Over the years I have used a variety of Heath Robinson devices to raise a car. The most successful, and least dodgy, involved two long scaffold boards to create long ramps to the desired height and four or six foundation blocks as high end supports. Then run the car up the ramp. I then jacked up the low end of the ramp boards using a linked H steel beam and a central lift. Then inserted more foundation blocks at the newly raised end to create a raised bed of the two boards that was high enough to work under. Very solid and with the car's mass sat right over the support blocks to avoid board sag.

Edit. Just checked YT and found this Sealey solution that is identical to my DIY solution.


LOL - And another that uses the same process.

 

·
Registered
Joined
·
5,465 Posts
At 35Kg it's heavier than the gearbox it would be lifting.... :ROFLMAO:

Do they do a cradle for that specific jack or are there more generic ones available?
Yes, the weight of the jack will be your friend. Hopefully it will on very flat smooth concrete or a large steel sheet.
 

·
Registered
Joined
·
152 Posts
There are stops - two stages - and it would be possible to remove the jacks. The frightening part is the first few inches of lift as the mechanical advantage is at its least and the jack force it greatest. Once it's up to working height the stresses are lower. They are four tonne jacks! :eek:
 

·
Registered
Joined
·
3,509 Posts
Ok not being funny here but why are you faffing with shipment to Cleevely?
Book it in, and then a few days before go for a good drive and then breakdown. Your nissan recovery will kick in and you can nominate they take it to Cleevely.
If they wont or you dont have nissan cover due to lack of servicing at nissan, then use the AA or such. it will be a LOT cheaper, and then just get a train down to pick it up. They are still running and could always use it as an excuse to go down on a friday to pick the car up and have a long adventure weekend away with the family. Train down, and drive back up, maybe overnight in the lakes or such.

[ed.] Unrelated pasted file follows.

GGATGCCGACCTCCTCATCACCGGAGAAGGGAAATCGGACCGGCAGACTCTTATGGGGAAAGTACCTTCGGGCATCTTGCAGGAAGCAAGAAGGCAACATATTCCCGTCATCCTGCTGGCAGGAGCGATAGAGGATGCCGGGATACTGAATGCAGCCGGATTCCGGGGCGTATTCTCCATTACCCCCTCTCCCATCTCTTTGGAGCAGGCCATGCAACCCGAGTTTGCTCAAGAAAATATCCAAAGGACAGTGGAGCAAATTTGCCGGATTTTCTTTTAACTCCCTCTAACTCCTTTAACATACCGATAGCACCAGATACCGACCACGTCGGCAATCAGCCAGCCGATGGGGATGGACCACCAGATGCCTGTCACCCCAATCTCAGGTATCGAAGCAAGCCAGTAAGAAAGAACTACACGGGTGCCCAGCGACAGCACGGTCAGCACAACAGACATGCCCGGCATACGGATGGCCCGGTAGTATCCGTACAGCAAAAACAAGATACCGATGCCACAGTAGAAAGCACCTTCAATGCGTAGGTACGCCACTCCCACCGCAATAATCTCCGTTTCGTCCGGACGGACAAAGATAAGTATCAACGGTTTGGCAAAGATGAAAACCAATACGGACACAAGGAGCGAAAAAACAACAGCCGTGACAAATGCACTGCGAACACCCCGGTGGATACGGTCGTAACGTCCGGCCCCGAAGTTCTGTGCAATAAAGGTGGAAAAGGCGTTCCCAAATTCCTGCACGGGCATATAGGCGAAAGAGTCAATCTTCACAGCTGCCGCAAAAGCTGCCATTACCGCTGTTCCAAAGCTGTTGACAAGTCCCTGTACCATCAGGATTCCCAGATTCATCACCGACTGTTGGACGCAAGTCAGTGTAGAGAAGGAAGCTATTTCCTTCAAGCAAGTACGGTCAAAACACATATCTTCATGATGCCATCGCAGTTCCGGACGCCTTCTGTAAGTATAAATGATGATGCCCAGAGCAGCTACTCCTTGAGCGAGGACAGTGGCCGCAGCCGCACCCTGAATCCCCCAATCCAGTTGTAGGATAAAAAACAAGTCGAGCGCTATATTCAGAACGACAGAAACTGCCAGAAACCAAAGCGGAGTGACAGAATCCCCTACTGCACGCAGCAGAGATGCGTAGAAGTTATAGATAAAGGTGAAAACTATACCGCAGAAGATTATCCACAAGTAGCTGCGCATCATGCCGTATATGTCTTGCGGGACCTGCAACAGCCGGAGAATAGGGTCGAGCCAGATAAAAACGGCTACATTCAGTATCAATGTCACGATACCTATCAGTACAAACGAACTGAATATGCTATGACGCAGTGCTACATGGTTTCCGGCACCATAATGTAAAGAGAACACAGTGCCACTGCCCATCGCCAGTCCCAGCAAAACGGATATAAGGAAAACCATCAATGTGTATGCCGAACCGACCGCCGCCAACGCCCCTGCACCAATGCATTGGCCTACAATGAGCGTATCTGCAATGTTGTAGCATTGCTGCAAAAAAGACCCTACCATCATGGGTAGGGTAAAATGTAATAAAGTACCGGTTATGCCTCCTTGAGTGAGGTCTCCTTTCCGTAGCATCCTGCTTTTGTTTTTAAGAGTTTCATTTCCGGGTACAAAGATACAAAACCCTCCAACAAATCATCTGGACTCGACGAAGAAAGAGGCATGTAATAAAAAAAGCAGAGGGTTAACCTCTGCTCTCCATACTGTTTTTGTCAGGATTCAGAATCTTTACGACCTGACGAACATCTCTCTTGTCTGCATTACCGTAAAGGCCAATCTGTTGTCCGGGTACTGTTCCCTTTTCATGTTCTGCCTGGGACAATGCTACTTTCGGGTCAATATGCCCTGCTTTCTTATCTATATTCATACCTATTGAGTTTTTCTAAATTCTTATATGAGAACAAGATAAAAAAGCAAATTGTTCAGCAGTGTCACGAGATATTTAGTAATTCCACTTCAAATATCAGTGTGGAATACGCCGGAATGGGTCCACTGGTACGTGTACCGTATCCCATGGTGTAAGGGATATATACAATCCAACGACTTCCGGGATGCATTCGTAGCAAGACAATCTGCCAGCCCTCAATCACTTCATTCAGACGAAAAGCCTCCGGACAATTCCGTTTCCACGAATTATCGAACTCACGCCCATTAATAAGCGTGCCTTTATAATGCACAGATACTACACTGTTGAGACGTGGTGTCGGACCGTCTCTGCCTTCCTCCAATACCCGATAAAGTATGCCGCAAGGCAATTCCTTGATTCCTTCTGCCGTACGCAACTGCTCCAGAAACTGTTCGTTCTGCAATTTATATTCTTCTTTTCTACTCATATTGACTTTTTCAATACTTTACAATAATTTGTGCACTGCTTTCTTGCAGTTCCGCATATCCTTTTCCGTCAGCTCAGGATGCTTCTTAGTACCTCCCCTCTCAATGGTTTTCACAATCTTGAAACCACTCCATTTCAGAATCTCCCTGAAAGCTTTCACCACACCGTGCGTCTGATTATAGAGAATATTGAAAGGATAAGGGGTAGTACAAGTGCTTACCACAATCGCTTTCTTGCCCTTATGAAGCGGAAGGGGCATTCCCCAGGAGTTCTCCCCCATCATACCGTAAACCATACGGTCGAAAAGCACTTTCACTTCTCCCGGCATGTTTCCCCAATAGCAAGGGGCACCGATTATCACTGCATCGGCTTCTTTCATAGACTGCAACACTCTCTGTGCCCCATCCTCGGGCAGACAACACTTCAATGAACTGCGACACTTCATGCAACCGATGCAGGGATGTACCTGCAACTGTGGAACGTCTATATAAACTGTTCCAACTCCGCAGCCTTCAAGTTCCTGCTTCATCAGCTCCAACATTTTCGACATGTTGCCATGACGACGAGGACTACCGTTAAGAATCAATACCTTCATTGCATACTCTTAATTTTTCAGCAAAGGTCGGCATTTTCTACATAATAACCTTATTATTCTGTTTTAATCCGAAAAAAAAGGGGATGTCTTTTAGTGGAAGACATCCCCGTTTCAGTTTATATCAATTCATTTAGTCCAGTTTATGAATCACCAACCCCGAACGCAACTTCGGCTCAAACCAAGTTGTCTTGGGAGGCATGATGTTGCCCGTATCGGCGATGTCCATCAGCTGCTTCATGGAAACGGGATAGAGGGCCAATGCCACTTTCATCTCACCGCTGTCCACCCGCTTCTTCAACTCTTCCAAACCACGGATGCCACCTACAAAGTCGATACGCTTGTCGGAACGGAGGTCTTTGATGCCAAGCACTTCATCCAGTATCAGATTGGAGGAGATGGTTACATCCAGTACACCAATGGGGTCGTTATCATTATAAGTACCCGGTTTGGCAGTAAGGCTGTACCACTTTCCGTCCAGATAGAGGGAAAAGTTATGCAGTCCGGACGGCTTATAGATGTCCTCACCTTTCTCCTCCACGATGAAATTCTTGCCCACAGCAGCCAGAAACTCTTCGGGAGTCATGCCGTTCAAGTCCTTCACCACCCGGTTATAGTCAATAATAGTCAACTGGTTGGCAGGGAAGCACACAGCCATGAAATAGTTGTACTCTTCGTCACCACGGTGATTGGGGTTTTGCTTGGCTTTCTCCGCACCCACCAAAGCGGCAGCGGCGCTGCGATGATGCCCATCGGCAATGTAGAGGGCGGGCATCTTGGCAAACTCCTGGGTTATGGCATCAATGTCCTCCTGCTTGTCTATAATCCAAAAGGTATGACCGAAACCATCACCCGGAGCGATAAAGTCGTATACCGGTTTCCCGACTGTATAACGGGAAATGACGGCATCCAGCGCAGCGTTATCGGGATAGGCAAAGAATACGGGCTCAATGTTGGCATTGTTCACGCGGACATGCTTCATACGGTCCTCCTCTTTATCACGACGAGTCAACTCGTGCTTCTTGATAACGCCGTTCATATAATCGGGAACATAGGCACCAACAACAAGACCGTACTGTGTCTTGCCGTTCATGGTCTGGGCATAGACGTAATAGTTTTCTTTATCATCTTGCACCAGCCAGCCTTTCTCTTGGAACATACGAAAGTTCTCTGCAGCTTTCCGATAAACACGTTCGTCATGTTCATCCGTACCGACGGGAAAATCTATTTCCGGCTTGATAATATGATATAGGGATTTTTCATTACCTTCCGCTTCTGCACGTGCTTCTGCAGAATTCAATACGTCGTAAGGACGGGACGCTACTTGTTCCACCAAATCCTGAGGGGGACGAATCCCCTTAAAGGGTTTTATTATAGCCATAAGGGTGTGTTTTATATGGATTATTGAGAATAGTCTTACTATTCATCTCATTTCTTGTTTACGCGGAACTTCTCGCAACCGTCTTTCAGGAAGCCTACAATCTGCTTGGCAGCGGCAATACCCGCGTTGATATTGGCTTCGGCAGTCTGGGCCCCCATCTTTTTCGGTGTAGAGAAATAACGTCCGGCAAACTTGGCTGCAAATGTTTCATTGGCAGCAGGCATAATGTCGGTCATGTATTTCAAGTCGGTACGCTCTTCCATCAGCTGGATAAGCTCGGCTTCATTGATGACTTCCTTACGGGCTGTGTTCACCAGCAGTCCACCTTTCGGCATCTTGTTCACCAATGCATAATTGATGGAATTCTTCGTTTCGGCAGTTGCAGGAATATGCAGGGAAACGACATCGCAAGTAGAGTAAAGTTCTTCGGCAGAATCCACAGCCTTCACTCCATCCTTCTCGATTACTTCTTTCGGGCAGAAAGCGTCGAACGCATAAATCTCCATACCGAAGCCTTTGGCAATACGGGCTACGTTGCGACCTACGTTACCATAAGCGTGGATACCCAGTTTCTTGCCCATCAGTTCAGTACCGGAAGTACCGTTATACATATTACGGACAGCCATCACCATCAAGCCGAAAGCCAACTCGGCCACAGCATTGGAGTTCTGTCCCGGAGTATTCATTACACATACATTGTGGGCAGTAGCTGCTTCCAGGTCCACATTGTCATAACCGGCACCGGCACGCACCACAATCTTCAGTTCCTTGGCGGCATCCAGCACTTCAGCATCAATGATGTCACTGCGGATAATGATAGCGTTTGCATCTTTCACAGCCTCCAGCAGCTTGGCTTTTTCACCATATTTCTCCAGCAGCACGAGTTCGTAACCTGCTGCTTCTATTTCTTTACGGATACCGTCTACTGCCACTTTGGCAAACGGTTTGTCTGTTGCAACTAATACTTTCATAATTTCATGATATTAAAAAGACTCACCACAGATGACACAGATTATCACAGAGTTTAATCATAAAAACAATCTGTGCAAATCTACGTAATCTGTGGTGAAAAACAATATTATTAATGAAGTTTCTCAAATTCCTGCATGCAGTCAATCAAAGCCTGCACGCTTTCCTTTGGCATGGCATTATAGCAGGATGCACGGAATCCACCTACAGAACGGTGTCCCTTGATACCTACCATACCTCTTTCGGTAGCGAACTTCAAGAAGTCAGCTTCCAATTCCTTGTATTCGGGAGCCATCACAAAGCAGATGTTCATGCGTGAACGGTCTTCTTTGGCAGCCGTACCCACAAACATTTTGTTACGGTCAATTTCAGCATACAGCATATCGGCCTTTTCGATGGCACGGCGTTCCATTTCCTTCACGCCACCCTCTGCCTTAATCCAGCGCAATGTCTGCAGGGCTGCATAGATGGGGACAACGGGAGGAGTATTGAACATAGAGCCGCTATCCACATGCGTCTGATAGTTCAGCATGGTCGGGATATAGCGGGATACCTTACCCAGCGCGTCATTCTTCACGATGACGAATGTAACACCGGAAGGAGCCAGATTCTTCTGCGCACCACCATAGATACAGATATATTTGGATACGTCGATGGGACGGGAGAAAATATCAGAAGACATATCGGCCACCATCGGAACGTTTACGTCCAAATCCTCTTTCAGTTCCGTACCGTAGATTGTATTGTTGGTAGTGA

Did anything come of investigating the upgraded part that someone was making as while that box is off i would be looking to get an uprated part into it now...
 

·
Registered
Joined
·
54 Posts
I don’t have anything to add but that as a fellow driveway mechanic I totally sympathise with you.

My highest accomplishment is a HV battery repair of an Ampera, and that took some planning with cheap ramps on concrete blocks etc. to get it just about high enough to get the battery lowered. If I had to do it again, I’d probably build ramps from wood with removable middle section like in this post in thread 'Barry's 18x20 Garage' https://www.garagejournal.com/forum/threads/barrys-18x20-garage.51370/post-1769762
 

·
Registered
Joined
·
5,042 Posts
Discussion Starter · #176 · (Edited)
Ok not being funny here but why are you faffing with shipment to Cleevely?
I'm not. They're fully booked for the next month and running short staffed so I've decided to tackle the job myself. I'll probably regret it but that's the plan now. ;) I have a few "tools" on order to help me do the job.
Book it in, and then a few days before go for a good drive and then breakdown. Your nissan recovery will kick in and you can nominate they take it to Cleevely.
If they wont or you dont have nissan cover due to lack of servicing at nissan, then use the AA or such. it will be a LOT cheaper, and then just get a train down to pick it up. They are still running and could always use it as an excuse to go down on a friday to pick the car up and have a long adventure weekend away with the family. Train down, and drive back up, maybe overnight in the lakes or such.
Did anything come of investigating the upgraded part that someone was making as while that box is off i would be looking to get an uprated part into it now...